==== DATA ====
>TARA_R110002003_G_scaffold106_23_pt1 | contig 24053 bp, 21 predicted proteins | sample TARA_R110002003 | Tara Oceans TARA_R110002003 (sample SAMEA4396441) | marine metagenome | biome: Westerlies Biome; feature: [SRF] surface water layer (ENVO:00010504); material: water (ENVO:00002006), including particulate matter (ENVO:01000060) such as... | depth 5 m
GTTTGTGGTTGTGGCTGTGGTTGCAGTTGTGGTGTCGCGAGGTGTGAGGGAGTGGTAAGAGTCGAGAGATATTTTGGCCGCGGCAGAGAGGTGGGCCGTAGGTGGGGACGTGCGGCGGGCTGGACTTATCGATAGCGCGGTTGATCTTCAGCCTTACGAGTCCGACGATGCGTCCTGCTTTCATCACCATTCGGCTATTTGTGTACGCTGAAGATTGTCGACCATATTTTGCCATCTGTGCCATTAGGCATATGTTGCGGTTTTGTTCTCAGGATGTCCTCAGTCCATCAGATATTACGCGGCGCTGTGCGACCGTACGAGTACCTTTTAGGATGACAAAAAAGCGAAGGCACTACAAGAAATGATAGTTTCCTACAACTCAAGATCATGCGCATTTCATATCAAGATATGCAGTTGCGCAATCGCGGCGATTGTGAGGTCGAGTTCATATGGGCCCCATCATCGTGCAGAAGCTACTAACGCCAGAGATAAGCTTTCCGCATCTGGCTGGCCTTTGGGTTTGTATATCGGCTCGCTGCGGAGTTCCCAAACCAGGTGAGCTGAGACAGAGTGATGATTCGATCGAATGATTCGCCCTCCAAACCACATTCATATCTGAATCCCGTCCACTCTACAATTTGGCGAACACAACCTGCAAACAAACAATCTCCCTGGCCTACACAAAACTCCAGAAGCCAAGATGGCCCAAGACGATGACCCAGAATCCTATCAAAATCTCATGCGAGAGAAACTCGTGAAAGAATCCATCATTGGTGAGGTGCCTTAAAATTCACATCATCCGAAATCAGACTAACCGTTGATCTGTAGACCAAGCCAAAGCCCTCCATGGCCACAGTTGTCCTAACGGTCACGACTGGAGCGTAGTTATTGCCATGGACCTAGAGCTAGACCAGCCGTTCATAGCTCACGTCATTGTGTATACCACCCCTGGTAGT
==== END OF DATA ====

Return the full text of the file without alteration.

>TARA_R110002003_G_scaffold106_23_pt1 | contig 24053 bp, 21 predicted proteins | sample TARA_R110002003 | Tara Oceans TARA_R110002003 (sample SAMEA4396441) | marine metagenome | biome: Westerlies Biome; feature: [SRF] surface water layer (ENVO:00010504); material: water (ENVO:00002006), including particulate matter (ENVO:01000060) such as... | depth 5 m
GTTTGTGGTTGTGGCTGTGGTTGCAGTTGTGGTGTCGCGAGGTGTGAGGGAGTGGTAAGAGTCGAGAGATATTTTGGCCGCGGCAGAGAGGTGGGCCGTAGGTGGGGACGTGCGGCGGGCTGGACTTATCGATAGCGCGGTTGATCTTCAGCCTTACGAGTCCGACGATGCGTCCTGCTTTCATCACCATTCGGCTATTTGTGTACGCTGAAGATTGTCGACCATATTTTGCCATCTGTGCCATTAGGCATATGTTGCGGTTTTGTTCTCAGGATGTCCTCAGTCCATCAGATATTACGCGGCGCTGTGCGACCGTACGAGTACCTTTTAGGATGACAAAAAAGCGAAGGCACTACAAGAAATGATAGTTTCCTACAACTCAAGATCATGCGCATTTCATATCAAGATATGCAGTTGCGCAATCGCGGCGATTGTGAGGTCGAGTTCATATGGGCCCCATCATCGTGCAGAAGCTACTAACGCCAGAGATAAGCTTTCCGCATCTGGCTGGCCTTTGGGTTTGTATATCGGCTCGCTGCGGAGTTCCCAAACCAGGTGAGCTGAGACAGAGTGATGATTCGATCGAATGATTCGCCCTCCAAACCACATTCATATCTGAATCCCGTCCACTCTACAATTTGGCGAACACAACCTGCAAACAAACAATCTCCCTGGCCTACACAAAACTCCAGAAGCCAAGATGGCCCAAGACGATGACCCAGAATCCTATCAAAATCTCATGCGAGAGAAACTCGTGAAAGAATCCATCATTGGTGAGGTGCCTTAAAATTCACATCATCCGAAATCAGACTAACCGTTGATCTGTAGACCAAGCCAAAGCCCTCCATGGCCACAGTTGTCCTAACGGTCACGACTGGAGCGTAGTTATTGCCATGGACCTAGAGCTAGACCAGCCGTTCATAGCTCACGTCATTGTGTATACCACCCCTGGTAGT